5

im quite new in music theory and i really dont understand what he is doing here. is he changing the key after every chord? he talks about c minor being the root note. after that he switches to c# which would be off the key? what kind of chord progession is this? does it have a name? i have a really hard time figuring out what is happening here :( it sounds so good tho!

thanks for helping!

8

He is doing this:

Cm Db => Fm Gb => Bbm Cb => Ebm Fb => ...

What I hear is a continuous modulation up in perfect fourths. The chords Cm Db Fm can be heard in the key of F minor. The F minor chord is then re-interpreted as the Vm chord of the next key (Bbm) etc. So what you have is

key
Fm:  Cm Db Fm
Bbm:       Fm Gb Bbm
Ebm:             Bbm Cb Ebm
...
6

@MattL already pointed out the three chord pattern.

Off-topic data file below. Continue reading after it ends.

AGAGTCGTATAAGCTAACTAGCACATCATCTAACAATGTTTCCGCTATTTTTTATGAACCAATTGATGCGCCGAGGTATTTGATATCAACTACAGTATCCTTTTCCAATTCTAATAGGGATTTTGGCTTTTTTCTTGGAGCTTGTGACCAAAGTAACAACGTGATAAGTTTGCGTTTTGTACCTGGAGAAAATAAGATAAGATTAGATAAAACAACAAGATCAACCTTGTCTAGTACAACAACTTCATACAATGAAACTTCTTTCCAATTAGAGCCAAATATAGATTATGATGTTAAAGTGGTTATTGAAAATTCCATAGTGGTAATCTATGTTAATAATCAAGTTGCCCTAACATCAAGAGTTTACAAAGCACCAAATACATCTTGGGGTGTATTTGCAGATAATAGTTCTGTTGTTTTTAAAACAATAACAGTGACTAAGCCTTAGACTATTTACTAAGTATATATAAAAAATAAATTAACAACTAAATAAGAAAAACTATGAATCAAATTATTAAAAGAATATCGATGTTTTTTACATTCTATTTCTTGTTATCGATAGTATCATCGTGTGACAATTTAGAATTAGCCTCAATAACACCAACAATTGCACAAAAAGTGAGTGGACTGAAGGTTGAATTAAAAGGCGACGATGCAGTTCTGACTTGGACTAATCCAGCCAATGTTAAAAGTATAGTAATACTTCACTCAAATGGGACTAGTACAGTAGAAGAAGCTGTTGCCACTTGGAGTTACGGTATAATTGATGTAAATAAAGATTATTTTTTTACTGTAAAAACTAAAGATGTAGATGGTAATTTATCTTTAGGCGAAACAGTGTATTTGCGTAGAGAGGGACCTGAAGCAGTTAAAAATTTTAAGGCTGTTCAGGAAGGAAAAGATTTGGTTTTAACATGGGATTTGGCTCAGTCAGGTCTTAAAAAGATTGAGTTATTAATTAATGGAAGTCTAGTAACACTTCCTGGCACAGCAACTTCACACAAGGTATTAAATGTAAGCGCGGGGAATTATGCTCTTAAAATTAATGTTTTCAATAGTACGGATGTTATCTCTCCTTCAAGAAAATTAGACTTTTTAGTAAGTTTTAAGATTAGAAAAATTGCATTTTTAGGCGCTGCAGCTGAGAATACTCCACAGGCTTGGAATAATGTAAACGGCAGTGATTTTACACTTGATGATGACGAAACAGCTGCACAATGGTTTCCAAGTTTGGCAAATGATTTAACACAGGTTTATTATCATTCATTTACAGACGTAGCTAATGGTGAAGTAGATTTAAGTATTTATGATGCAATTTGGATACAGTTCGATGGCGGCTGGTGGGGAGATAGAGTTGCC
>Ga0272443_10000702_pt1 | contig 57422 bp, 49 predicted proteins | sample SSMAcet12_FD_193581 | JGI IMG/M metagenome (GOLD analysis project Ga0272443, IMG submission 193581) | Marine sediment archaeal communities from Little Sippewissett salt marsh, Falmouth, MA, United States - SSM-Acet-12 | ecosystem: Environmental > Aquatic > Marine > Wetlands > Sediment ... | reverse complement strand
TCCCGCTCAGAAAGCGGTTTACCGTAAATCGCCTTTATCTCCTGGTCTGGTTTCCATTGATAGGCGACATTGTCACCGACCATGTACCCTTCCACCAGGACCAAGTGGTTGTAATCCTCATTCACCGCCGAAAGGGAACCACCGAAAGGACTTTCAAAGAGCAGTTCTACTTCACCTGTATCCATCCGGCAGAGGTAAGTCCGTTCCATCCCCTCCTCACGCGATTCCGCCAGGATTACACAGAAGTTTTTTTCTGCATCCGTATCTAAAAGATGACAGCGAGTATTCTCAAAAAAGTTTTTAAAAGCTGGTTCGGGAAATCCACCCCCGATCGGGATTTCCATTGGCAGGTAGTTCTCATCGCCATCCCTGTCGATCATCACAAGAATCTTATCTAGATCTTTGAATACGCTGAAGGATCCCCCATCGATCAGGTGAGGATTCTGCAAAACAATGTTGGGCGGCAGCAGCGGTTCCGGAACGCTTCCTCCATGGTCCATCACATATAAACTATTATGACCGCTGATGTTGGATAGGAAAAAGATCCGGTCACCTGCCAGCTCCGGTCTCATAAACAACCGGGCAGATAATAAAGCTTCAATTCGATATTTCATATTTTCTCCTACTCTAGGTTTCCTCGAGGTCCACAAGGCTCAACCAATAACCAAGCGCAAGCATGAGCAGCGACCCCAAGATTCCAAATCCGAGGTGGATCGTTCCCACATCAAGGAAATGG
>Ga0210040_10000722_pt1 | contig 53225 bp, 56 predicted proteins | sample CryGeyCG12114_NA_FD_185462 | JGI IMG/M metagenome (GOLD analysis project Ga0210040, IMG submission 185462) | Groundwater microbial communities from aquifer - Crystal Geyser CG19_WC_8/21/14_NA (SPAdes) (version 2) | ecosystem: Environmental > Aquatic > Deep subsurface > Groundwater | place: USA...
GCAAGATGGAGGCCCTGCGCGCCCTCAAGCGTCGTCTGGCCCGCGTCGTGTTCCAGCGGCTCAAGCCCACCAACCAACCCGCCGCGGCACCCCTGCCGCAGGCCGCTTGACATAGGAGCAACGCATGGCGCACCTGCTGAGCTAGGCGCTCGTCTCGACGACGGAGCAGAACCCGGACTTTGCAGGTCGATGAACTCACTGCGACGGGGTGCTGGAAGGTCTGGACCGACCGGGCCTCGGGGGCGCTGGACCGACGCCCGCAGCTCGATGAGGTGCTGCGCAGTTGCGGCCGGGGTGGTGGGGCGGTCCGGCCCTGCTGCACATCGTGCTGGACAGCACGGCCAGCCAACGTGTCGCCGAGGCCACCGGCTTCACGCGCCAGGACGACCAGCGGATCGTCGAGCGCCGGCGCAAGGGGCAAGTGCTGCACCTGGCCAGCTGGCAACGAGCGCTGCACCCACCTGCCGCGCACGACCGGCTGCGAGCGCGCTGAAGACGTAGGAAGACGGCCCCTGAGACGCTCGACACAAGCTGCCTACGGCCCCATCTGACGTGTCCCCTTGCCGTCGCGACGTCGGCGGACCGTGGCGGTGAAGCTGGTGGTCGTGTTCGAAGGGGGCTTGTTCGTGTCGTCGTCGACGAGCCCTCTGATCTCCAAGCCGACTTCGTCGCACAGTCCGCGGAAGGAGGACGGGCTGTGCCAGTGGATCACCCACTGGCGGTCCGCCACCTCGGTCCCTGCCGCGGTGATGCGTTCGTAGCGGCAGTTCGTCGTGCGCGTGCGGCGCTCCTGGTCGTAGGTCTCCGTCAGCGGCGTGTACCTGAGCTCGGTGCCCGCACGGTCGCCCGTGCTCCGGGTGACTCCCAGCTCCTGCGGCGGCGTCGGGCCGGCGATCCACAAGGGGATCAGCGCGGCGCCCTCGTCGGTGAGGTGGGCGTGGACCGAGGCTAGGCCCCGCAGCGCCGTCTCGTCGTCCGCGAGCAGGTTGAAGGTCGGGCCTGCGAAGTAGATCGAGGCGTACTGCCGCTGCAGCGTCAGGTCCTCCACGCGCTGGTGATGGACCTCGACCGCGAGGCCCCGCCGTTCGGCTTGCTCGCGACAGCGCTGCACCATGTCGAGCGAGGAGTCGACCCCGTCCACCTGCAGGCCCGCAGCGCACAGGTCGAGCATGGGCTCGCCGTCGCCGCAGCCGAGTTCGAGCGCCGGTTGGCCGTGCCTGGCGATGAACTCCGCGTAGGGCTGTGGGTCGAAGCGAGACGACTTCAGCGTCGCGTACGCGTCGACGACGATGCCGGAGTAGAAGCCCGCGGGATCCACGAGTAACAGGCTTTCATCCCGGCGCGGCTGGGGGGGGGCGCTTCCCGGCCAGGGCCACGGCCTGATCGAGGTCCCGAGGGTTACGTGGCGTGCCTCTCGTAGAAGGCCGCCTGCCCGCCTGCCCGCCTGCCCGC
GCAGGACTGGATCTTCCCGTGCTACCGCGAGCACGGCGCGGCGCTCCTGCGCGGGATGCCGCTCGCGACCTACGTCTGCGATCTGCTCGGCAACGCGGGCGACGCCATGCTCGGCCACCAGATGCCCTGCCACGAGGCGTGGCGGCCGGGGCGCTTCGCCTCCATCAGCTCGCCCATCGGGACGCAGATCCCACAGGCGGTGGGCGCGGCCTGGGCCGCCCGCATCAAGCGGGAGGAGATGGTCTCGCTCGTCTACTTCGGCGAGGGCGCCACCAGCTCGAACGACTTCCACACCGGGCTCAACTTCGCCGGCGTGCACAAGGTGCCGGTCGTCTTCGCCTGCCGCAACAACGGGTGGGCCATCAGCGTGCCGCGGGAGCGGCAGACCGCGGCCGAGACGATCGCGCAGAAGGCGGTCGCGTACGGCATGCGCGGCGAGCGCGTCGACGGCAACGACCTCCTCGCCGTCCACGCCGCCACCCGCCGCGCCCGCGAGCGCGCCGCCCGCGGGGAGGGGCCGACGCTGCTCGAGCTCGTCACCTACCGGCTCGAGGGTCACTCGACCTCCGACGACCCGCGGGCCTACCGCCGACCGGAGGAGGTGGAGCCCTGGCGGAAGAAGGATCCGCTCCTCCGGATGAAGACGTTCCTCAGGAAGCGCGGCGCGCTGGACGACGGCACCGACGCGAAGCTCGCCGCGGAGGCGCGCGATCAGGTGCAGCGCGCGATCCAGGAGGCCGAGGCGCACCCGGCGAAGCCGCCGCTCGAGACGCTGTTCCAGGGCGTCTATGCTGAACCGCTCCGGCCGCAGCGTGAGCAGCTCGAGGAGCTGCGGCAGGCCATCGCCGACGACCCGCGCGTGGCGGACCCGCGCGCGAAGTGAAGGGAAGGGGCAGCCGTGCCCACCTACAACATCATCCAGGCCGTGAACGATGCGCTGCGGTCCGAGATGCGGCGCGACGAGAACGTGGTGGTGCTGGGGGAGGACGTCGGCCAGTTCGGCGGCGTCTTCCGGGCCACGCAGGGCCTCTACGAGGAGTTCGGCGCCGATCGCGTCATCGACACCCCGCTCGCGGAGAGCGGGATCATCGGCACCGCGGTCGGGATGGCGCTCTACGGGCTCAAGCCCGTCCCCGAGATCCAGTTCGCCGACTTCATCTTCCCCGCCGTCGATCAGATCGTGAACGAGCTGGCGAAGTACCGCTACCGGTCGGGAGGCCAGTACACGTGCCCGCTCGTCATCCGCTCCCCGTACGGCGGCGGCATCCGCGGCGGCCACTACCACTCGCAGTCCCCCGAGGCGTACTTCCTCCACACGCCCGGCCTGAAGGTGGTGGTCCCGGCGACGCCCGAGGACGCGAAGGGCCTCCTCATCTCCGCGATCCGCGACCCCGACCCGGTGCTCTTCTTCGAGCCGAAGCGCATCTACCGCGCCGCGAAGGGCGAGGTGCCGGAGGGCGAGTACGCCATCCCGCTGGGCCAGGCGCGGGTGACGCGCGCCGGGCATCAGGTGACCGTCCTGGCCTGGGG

With Roman numerals the basic harmonic template is v VI i. That's a minor v. The chords are diatonic, but technically non-functional. I only mention this as a kind of progression. When chords are treated non-functionally you can use unconventional root progressions that aren't like familiar patterns such as ii V I, and they can sound pretty cool with a more drifting feel.

Then a harmonic pattern is repeat by transposing you can call it a harmonic sequence. Sequences can be either diatonic or chromatic. In this case the sequence is chromatic and shifts into different modes.

Instead of having a more common name like turnaround ii V I or substitution ii bII I you could call this kind of progression...

A diatonic, non-functional, sequential progression.

That is a mouthful, but it really does describe the kind of progression.

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